Mark Davies, Westcoast’s Cloud services director, said: “Business is absolutely booming for Westcoast and its CSP partners. We’ve come a long, long way in two short years. Despite the fact we started selling cloud services after most of our competitors, we were the first distributor to pass 100,000 seats and now we’ve accelerated away to reach another big milestone ahead of anybody else in the UK.

“Our strategy of pursuing deep engagement with selected partners that are focused on properly activating and supporting their end-customers is really paying dividends.”

Davies added: “At Westcoast we believe that when it comes to cloud service provision – service delivery is everything. We work closely with our partners to make sure they fully understand how to sell services and how we add additional value around what they do.”

Angela Evans, Office Business Group lead at Microsoft UK, said it was all a product of the digital transformation made possible by advances in cloud computing, the proliferation of apps and devices, and the ability to interpret more data to make better decisions.

“It’s great to see Westcoast break through another significant milestone, reaching 250,000 cloud seats, further testimony to the unprecedented growth we are witnessing.”

Westcoast’s cloud education initiatives have helped to invigorate CSP in the channel.Now the company plans to introduce a five-star enablement programme for its partners which will give resellers an opportunity to benefit from tailored and extended support and extra levels of engagement.

 

PC sales hit by component shortages

e21f00fd35d518495a603ad37c3dfdd4The industry’s major suppliers have been hit by component shortages which will bedevil the industry for at least another year.

Beancounters at Gartner have been adding up numbers and dividing by their shoe size and reached the conclusion that a scarcity of DRAM components, has put a hole in the PC profits of major vendors including Dell EMC.

Things got worse in the third quarter of 2017 when compared with the first half of the year.

Big G principle number cruncher Mika Kitagawa said: “The component price hike affected the consumer PC market as most vendors generally pass the price hike on to consumers, rather than absorbing the cost themselves.”

“We expect the DRAM shortage to continue to the end of 2018, but it will not be reflected in the final PC prices immediately.”

Worldwide PC shipments reached 67 million units in the third quarter of 2017, 2.6 percent down on the corresponding quarter last year, marking the twelfth consecutive quarter of declining PC shipments, Gartner said..

Windows 10 upgrades continued to feed PC demand among business, Gartner said, but refresh cycles have varied from region to region.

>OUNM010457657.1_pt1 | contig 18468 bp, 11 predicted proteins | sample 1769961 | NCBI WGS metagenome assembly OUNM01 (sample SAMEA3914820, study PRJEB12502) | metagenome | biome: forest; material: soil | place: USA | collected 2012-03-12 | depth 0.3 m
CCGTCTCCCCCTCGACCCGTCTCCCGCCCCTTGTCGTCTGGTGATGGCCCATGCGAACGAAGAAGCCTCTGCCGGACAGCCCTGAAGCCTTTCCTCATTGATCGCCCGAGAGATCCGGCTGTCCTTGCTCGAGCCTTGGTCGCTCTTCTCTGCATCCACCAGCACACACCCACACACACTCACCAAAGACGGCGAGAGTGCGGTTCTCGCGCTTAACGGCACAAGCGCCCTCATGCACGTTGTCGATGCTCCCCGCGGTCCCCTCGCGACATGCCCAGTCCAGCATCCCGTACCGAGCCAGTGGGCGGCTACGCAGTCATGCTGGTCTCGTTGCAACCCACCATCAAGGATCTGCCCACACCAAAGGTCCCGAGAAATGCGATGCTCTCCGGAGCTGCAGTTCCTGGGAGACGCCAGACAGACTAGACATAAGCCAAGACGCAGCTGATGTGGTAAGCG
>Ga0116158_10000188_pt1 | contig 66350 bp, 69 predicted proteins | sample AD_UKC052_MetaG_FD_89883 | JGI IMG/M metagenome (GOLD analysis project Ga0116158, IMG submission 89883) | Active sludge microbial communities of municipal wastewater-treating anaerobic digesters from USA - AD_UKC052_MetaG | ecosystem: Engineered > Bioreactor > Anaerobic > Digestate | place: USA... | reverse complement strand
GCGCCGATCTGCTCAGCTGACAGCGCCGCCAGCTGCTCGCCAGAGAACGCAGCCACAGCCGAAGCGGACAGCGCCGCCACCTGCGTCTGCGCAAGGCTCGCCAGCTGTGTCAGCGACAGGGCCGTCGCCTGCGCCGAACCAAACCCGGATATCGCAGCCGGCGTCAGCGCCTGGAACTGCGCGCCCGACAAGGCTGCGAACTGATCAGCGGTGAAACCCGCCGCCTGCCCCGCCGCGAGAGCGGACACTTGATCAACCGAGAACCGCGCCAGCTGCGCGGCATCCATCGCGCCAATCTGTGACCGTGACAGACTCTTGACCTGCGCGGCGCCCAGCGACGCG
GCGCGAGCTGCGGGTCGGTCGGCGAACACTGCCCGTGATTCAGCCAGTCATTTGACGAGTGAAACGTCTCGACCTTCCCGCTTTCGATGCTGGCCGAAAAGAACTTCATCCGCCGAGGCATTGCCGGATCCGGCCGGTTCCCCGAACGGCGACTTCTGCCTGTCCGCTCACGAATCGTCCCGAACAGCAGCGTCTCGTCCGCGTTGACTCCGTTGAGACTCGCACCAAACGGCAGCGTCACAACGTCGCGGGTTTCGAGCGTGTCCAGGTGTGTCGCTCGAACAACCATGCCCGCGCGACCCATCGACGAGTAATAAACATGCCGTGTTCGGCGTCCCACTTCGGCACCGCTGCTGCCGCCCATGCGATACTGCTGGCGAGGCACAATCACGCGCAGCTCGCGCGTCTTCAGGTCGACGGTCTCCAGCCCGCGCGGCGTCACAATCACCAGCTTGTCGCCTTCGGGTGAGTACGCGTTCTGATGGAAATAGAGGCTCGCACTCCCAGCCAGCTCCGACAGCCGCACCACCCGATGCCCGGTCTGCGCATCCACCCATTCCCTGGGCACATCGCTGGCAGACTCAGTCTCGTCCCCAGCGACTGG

“Business PC demand, led by Windows 10 upgrades, continued to drive PC shipments across all regions, but its refresh schedule varies by region. The countries with stable economies, such as the US, have created a positive sentiment among businesses, especially for SMBs, which are more vulnerable to external events such as economic or political [ones]”, said Kitagawa.

The PC market stabilised in EMEA, Japan and Latin America, but the US market experienced a 10 percent year-on-year decline after a “very weak” back-to-school sales season.

 

Dell to build IoT division

fings-ain-t-wot-they-used-t-be-all-star-studio-cast-recordingDell Technologies is going to spend a billion dollars to create a new division focused on the Internet of Things (IoT).

As you might expect, the division will focus on developing products, research and partnerships for a field that connects everything from driverless cars, talking fridges and light bulbs to the internet.

The cash will be spread over the next three years and it will employ artificial intelligence and machine learning technology.

Michael Dell, CEO of Dell Technologies said that IoT is fundamentally changing how people live and organisations operate.

“Dell Technologies is leading the way for our customers with a new distributed computing architecture that brings IoT and artificial intelligence together in one, interdependent ecosystem from the edge to the core to the cloud. The implications for our global society will be nothing short of profound.”

The company’s new IoT division will be led by VMware CTO Ray O’Farrell. The IoT solutions division will combine its internally developed technologies with various Dell Technologies offerings.

O’Farrell said: “Dell Technologies has long seen the opportunity within the rapidly growing world of IoT, given its rich history in the edge computing market.”

“Our new IoT division will use the strength across all of Dell Technologies’ family of businesses to ensure we deliver the right solution – in combination with our vast partner ecosystem – to meet customer needs and help them deploy integrated IoT systems with greater ease.”

 

Daisy might be up for sale

margarite-daisies-for-sale-at-fete-norfolk-england-b0xgj3The dark satanic rumour mill has manufactured a hell on earth yarn that Daisy is gearing up to auction itself  for up to £1.5 billion.

The rumour was started by Sky News  which claimed the IT, telecoms and cloud provider is poised to appoint investment bankers in the “next few weeks” to handle a sale process that will start in the first half of 2018.

Daisy has grown rapidly from a sub-£100 million SMB telecoms supplier into a £700 million outfit. It did this though acquisitions of  Damovo, Phoenix IT and Alternative Networks.

Daisy Group is not saying anything about the sale. The official comment is that Daisy is a privately owned business and its management team’s focus is solely on continuing to build on its position as the UK’s largest independent provider of business communications, IT and cloud services.